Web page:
Auction 139, Lot 543

"Roma", Braun & Hogenberg

Subject: Rome, Italy

Period: 1572 (circa)

Publication: Civitates Orbis Terrarum

Color: Hand Color

Size:
18.8 x 13 inches
47.8 x 33 cm

Braun & Hogenberg's Civitates Orbis Terrarum or "Cities of the World" was published between 1572 and 1617. Within the six volumes, 531 towns and cities were depicted on 363 plates, providing the reader with the pleasures of travel without the attendant discomforts. Braun wrote in the preface to the third book, "What could be more pleasant than, in one's own home far from all danger, to gaze in these books at the universal form of the earth . . . adorned with the splendor of cities and fortresses and, by looking at pictures and reading the texts accompanying them, to acquire knowledge which could scarcely be had but by long and difficult journeys?" Braun and Hogenberg incorporated an astonishing wealth of information into each scene beyond the city layout and important buildings. The plates provide an impression of the economy and prominent occupations, and illustrate local costumes, manners and customs.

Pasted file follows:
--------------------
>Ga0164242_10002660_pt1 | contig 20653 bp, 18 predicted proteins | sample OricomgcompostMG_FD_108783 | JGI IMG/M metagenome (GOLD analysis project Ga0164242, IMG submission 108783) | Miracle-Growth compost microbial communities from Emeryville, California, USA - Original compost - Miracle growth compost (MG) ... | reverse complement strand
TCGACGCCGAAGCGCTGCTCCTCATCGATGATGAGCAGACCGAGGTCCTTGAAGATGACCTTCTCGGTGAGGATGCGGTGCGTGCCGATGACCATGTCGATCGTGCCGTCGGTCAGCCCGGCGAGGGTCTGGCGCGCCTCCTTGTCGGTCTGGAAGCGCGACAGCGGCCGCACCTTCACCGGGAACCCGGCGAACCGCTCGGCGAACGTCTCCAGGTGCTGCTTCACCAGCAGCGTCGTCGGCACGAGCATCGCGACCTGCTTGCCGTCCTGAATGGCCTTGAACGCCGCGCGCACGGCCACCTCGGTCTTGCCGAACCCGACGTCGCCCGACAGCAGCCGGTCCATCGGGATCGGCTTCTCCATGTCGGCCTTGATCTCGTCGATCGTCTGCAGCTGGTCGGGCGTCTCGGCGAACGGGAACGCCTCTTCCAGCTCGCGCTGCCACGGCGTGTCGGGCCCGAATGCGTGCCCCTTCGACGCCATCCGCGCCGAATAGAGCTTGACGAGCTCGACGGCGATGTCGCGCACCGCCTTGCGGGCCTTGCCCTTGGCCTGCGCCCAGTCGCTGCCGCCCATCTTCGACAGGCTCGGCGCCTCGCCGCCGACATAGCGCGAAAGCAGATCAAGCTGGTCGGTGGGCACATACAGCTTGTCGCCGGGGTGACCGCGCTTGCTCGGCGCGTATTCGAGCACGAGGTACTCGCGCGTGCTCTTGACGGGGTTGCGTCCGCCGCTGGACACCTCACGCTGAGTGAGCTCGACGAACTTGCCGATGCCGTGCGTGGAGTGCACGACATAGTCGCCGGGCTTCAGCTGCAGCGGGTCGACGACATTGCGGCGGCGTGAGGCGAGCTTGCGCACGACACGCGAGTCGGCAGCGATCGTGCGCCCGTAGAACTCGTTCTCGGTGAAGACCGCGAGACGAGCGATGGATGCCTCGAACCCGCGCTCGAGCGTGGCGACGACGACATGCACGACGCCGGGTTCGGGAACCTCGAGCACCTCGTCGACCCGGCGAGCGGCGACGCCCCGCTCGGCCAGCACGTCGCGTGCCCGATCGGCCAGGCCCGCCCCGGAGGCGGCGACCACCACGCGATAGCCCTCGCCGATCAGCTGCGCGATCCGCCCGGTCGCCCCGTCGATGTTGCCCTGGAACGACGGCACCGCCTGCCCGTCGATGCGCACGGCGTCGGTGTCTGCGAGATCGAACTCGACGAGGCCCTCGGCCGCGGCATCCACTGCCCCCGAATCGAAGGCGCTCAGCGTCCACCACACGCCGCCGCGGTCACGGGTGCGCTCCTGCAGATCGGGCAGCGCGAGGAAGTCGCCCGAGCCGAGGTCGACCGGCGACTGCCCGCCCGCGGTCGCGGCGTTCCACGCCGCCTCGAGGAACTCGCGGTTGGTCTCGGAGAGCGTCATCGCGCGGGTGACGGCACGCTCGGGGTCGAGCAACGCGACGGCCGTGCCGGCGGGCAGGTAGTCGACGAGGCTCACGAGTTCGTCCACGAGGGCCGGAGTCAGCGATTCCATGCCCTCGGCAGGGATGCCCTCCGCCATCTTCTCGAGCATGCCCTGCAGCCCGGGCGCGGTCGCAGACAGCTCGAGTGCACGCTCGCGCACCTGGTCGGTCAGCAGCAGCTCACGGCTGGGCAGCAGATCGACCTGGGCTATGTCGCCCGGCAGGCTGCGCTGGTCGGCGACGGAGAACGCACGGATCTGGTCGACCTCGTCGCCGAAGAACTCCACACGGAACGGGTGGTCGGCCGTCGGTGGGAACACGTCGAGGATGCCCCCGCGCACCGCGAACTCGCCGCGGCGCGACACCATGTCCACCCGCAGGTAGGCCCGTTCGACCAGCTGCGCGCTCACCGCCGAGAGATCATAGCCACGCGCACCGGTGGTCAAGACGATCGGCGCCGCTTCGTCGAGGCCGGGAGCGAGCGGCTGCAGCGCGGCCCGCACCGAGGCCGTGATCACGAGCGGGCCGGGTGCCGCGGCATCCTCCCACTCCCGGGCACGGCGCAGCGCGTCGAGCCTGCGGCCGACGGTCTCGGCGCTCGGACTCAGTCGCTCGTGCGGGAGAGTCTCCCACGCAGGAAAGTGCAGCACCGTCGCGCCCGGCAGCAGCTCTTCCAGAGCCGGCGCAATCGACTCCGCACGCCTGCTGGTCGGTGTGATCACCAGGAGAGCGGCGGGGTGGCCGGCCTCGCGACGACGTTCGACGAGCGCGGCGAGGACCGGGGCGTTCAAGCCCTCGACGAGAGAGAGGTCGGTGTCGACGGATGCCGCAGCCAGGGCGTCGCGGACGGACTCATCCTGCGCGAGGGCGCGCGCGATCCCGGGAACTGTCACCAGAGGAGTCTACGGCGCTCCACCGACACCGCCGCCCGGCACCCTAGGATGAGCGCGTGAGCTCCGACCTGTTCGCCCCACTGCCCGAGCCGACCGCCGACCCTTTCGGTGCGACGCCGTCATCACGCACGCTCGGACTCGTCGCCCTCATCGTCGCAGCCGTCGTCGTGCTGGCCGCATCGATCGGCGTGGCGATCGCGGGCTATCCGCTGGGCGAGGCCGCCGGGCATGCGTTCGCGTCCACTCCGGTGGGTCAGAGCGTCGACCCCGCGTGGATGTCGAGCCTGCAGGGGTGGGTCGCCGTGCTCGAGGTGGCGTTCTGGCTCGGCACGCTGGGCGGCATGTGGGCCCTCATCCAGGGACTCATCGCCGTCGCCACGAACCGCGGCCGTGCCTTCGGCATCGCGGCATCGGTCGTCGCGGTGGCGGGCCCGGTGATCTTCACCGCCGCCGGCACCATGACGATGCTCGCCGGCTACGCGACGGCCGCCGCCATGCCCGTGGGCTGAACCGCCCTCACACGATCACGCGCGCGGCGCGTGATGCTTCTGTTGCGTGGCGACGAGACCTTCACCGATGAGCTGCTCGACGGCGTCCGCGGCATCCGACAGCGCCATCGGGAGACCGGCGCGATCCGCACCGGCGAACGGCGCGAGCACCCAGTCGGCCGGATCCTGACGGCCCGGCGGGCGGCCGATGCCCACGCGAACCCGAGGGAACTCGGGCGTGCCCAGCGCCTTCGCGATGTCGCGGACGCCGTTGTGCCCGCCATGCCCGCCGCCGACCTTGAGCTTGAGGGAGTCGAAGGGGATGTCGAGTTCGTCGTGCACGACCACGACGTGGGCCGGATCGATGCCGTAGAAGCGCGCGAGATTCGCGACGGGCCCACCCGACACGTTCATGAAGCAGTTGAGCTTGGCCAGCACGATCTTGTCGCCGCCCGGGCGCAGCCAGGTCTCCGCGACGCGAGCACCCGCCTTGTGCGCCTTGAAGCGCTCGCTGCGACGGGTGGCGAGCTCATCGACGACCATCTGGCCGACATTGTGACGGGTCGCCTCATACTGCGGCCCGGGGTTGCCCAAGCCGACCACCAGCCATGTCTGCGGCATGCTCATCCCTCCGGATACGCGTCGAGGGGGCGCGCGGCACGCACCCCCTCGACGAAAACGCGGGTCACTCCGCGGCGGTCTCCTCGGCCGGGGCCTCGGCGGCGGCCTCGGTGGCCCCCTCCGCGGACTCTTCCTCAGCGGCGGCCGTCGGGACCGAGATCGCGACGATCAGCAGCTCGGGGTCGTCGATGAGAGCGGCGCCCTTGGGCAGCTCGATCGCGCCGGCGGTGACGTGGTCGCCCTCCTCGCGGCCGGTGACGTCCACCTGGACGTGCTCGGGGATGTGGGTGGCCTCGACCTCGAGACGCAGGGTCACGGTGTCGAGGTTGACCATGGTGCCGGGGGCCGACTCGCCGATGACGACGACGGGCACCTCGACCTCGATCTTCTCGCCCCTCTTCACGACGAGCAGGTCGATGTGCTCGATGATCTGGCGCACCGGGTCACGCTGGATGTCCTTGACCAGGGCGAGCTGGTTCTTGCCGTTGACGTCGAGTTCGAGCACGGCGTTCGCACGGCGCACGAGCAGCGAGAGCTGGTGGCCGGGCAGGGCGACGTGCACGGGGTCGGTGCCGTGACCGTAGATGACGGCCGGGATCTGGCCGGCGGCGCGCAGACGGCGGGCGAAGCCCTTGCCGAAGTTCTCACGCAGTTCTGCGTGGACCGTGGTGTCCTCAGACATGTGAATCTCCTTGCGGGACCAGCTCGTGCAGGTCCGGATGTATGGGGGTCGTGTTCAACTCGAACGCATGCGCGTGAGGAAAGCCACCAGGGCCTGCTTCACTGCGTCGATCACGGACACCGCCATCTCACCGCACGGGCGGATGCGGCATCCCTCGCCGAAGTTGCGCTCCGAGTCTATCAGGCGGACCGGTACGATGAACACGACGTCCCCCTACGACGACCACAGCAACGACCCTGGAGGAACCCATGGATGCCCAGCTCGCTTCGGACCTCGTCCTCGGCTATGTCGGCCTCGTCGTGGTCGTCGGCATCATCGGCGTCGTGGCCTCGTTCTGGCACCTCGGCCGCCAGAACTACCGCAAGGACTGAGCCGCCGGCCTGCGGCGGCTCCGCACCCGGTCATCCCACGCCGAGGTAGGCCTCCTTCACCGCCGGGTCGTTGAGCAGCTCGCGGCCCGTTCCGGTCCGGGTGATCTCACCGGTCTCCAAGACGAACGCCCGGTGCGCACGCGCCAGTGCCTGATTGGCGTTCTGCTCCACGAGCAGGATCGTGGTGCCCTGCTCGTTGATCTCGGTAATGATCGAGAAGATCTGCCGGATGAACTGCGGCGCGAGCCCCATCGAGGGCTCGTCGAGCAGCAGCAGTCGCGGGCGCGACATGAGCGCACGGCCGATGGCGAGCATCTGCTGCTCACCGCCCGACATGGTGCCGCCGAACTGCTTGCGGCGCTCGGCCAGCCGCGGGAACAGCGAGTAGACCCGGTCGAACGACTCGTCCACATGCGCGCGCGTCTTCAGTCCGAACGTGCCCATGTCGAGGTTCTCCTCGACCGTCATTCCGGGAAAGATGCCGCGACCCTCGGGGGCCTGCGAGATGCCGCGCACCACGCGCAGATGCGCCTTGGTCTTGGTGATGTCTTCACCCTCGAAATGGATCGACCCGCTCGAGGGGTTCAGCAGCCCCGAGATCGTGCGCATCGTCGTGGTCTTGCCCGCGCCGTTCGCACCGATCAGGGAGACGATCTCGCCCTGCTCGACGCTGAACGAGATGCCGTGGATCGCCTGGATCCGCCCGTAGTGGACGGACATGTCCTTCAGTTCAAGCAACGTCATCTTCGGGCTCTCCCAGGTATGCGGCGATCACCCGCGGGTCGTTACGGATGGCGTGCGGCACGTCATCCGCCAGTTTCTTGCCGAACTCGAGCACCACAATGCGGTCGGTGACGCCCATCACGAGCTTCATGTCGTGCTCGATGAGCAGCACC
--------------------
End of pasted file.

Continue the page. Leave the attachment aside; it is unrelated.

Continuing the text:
This great view of 'modern' Rome, based on G. F. Comocio's plan of 1569, shows the city from the west, with parts of Ancient Rome still in evidence. The city walls are prominent, including part of the original Aurelian Walls dating from the 3rd century, and the more modern bastions in the foreground. The most prominent structures visible in this view are the Castell Sant' Angelo with a bridge connecting the Vatican with the east bank of the Tiber, and the Pantheon, the large domed building at the center. The Coliseum can be seen to the right of center. At bottom center is a renaissance couple flanked by two cartouches containing the keys to the map. German text on verso.

References: Fussel, p. 112, 114-15; Goss (Cities) #46.

Condition: A

Lovely color with one small, faint stain and a bit of printer's ink reside in the keys at bottom, and light soiling in the blank margins.

Estimate: $1,600 - $2,000

Sold for: $1,800

Closed on 2/15/2012

Archived